By Boris Esono Nwenfor
Studies suggest educating girls in STEM has a broader societal benefit that goes beyond the individual child. And the field of 3D modelling, printing and robotics is one of those fields that see a majority of males than females due to several factors such as family pressure and others.
In a bit to reverse this trend, the Hardware Innovation Valley Community (HIVC) with one of its core tasks to provide hands-on technical knowledge and employability skills to the youths of its community, with the backing of UNESCO trained 54 girls and youths for three (3) months.
“The process has been enriching. I am proud of what I am seeing; the ladies are outstanding and coming out with various products such as robotic arms which are extreme things that we see mostly in the States,” said Yunika Robert, President HIVC, second-year PhD student and an electronic product designer.
“At the start, people were not sure about the programme and we had to engage them. In the beginning, we had about 23 though we ended with 54. By the second week, the output of the first session already caused us to reach about 45 and at the end of the training, we had about 74 who wanted to be in the training. The difficulty was just about engaging and creating the awareness that the programme can give.”
UN Under-Secretary-General and Executive Secretary of the ECA, Vera Songwe, has deplored the fact that women continue to be under-represented in Science, Technology, Engineering, Arts and Mathematics (STEAM). She added that affordable, reliable and strong broadband connectivity was crucial to fully unleash the innovative potential of young girls in Cameroon and Africa.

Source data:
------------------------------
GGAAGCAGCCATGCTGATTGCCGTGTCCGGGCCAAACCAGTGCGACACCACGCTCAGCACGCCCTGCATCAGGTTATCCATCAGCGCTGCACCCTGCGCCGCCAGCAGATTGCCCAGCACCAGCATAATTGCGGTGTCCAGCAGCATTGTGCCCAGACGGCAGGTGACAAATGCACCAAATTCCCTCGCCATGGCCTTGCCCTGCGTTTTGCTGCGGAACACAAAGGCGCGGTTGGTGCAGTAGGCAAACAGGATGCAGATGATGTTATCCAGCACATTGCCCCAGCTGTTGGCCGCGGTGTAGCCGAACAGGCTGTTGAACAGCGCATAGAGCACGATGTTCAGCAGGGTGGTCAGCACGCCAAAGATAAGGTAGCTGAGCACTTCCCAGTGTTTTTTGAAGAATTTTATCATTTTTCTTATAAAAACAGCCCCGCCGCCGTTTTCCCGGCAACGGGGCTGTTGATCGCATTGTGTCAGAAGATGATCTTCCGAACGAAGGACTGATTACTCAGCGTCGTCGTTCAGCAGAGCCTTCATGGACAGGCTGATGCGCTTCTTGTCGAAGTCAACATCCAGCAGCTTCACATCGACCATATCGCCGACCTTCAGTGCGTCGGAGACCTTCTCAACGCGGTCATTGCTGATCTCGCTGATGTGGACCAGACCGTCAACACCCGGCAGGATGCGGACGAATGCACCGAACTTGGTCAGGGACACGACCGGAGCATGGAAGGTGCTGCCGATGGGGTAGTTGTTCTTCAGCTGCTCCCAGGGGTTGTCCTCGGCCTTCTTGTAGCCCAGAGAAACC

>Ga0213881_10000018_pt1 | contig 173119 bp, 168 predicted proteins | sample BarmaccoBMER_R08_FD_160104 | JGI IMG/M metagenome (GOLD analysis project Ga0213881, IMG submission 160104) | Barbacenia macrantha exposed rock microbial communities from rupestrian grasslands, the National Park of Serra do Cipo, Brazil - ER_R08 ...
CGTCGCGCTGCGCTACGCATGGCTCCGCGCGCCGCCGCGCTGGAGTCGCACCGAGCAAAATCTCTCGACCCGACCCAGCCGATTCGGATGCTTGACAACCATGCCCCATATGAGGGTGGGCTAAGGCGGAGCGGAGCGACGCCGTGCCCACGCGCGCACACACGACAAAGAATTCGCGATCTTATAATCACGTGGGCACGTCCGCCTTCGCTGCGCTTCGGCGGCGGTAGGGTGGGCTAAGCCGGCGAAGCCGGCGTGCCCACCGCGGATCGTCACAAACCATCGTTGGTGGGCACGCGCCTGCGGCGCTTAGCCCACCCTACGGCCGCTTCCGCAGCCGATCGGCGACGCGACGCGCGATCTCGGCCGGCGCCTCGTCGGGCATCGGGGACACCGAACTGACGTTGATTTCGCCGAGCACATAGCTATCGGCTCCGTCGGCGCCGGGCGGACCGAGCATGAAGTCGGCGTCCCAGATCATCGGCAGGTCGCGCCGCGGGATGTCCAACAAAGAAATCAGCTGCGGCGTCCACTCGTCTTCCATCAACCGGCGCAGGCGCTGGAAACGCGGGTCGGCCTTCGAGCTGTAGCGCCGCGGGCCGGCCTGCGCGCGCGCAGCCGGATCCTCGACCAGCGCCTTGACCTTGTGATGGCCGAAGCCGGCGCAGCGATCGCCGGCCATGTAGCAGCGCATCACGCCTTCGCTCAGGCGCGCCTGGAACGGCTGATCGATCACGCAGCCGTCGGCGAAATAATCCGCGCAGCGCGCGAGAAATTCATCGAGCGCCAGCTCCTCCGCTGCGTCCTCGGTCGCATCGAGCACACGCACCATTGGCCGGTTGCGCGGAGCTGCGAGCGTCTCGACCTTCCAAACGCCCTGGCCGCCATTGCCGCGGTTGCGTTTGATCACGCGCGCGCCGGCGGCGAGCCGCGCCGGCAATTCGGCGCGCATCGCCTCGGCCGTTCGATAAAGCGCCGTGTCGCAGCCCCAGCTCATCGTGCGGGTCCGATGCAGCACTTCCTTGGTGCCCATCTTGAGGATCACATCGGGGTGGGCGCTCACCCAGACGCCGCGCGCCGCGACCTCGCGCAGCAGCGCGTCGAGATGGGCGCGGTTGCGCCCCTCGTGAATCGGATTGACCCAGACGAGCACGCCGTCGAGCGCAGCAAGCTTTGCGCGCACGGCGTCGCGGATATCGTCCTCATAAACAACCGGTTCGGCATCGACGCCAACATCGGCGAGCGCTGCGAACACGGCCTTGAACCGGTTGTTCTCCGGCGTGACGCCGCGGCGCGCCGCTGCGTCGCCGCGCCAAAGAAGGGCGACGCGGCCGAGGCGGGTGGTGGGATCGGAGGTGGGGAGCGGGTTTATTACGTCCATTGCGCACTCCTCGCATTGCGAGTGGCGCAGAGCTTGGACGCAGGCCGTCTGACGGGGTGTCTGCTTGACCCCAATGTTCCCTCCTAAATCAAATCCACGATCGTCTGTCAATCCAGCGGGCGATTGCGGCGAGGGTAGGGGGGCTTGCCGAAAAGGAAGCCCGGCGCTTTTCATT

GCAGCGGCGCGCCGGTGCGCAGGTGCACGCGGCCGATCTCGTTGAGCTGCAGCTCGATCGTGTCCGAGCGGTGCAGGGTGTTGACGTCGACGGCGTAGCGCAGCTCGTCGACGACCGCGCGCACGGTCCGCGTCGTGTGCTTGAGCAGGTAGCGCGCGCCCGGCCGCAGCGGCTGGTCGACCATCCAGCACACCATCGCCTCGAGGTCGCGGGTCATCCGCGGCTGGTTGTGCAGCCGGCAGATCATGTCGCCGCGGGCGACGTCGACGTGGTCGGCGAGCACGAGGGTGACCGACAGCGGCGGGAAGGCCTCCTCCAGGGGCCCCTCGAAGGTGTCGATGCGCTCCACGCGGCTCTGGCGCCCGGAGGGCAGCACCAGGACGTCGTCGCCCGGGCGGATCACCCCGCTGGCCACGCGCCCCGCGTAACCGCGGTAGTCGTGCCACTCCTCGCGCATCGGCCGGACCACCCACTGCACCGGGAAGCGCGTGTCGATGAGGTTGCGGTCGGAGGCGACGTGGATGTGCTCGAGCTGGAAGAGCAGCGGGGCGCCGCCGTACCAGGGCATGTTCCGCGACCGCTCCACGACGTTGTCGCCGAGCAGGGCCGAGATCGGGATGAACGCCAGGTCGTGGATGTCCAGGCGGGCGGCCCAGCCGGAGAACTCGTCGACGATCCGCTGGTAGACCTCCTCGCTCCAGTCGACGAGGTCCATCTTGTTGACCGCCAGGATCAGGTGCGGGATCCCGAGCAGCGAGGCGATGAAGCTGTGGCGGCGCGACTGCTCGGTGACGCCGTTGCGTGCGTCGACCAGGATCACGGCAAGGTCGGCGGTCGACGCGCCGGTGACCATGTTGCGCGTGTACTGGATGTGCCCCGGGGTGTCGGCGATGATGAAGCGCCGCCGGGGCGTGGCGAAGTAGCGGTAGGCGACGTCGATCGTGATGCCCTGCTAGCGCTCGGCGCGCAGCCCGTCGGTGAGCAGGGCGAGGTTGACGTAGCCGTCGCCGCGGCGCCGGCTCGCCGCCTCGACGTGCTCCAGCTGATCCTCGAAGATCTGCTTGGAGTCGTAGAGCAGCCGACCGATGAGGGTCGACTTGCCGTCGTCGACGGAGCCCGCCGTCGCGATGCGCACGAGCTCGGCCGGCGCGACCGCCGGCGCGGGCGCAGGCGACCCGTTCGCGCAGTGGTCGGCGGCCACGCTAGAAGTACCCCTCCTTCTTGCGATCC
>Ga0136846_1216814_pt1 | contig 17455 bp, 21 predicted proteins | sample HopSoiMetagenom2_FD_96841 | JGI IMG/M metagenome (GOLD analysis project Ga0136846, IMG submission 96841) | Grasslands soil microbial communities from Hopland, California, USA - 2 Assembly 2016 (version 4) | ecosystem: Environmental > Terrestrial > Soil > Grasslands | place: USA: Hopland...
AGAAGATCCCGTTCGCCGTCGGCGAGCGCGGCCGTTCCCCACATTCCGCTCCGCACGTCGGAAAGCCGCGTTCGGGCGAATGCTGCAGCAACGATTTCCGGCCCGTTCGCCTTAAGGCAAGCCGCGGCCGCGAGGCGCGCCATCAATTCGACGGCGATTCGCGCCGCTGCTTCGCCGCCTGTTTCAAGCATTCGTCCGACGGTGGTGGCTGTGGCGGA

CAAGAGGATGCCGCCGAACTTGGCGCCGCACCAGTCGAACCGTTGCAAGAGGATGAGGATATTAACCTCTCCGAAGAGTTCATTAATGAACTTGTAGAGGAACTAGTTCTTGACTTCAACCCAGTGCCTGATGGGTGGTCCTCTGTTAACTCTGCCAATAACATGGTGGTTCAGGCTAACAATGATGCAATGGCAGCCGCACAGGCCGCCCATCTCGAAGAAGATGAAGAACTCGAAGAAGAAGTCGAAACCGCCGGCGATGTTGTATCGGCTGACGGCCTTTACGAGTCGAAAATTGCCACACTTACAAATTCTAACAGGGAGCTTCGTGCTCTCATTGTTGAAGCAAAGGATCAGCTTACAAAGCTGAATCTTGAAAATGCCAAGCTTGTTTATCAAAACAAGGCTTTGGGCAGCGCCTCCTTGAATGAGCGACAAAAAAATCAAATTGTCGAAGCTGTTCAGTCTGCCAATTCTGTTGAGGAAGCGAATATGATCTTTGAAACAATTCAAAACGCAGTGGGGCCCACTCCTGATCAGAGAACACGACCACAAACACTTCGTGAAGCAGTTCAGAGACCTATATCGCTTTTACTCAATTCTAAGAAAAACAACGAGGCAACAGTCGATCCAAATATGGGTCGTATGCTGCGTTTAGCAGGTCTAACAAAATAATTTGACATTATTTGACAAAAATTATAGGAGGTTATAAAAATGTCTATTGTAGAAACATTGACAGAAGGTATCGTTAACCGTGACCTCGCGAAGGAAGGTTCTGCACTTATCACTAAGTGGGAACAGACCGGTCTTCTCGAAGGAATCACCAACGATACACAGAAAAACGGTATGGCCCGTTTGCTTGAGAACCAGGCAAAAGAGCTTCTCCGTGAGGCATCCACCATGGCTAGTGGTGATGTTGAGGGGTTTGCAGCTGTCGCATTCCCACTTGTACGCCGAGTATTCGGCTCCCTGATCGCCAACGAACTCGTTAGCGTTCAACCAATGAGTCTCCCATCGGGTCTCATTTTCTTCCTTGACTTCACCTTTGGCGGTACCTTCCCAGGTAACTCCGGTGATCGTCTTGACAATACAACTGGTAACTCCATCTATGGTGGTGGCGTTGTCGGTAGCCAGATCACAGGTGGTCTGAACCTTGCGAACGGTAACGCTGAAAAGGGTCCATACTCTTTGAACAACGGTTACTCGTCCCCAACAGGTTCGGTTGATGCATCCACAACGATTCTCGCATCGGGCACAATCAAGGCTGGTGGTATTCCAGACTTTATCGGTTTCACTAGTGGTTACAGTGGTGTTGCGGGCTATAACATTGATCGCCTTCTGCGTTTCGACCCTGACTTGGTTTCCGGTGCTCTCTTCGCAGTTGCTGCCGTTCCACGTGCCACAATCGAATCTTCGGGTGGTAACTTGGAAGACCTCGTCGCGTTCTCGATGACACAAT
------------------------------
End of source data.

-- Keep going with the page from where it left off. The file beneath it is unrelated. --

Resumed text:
It has been observed that Africa has the widest digital gender gap in the world with only 22.5 per cent of women using the internet, compared with 33.8 per cent of men. This trend organizer at HIVC is hoping to see it go down as they continue to train and engage more girls and youths in the field of robotics, modelling and printing.
Dr Njoh Vevanje, Programme Officer for UNESCO multisectoral Regional Office for Central Africa based in Yaounde said: “Today is an exciting day seeing young people come together in the tech age and seeing that we have young girls. The 3D modelling programme is an amazing opportunity to realize that we have ladies who are coming up in an area that was perceived to be exclusively meant for men. We have ladies who the trainers say there are inquisitive, willing to learn, aspiring and we see that the girls are the ones following up the trainers.”
The role of Africa’s female entrepreneurs as a driving force for the continent’s digital economy has been highlighted. The field of robotics, 3D modelling and printing is a field that is filled by males as opposed to females, with the latter greatly dissuaded in the country due to gender biases, family pressure and many more.
“This is the trend we want to see those young girls can have a better alternative to rather being suppressed; taking themselves as secondary figures but pursuing their career, pursuing innovation and making a change in the world. Impacting the world is not only meant for men but women as well and UNESCO is encouraging the young girls and youths to keep the fire burning and UNESCO will continue to stand by them,” Dr Njoh Vevanje added
“Before this training, I did not know anything about 3D modelling, printing and robotics but now I can tell you a handful of things about it. We designed a robot car during this programme that works. It took us some time to get the skills but in the end, it was successful,” said Miriam Asang, a student from HIBMAT and a trainee.
“I saw this programme as a big privilege because I have been working on projects but to get parts for projects was not easy. This training has been great as it has taught me how to model parts of a car. I had heard of 3D modelling but I did not have the skills to do that which the training has now given me,” Temanji Kestin, a student from the College of Technology, University of Buea said.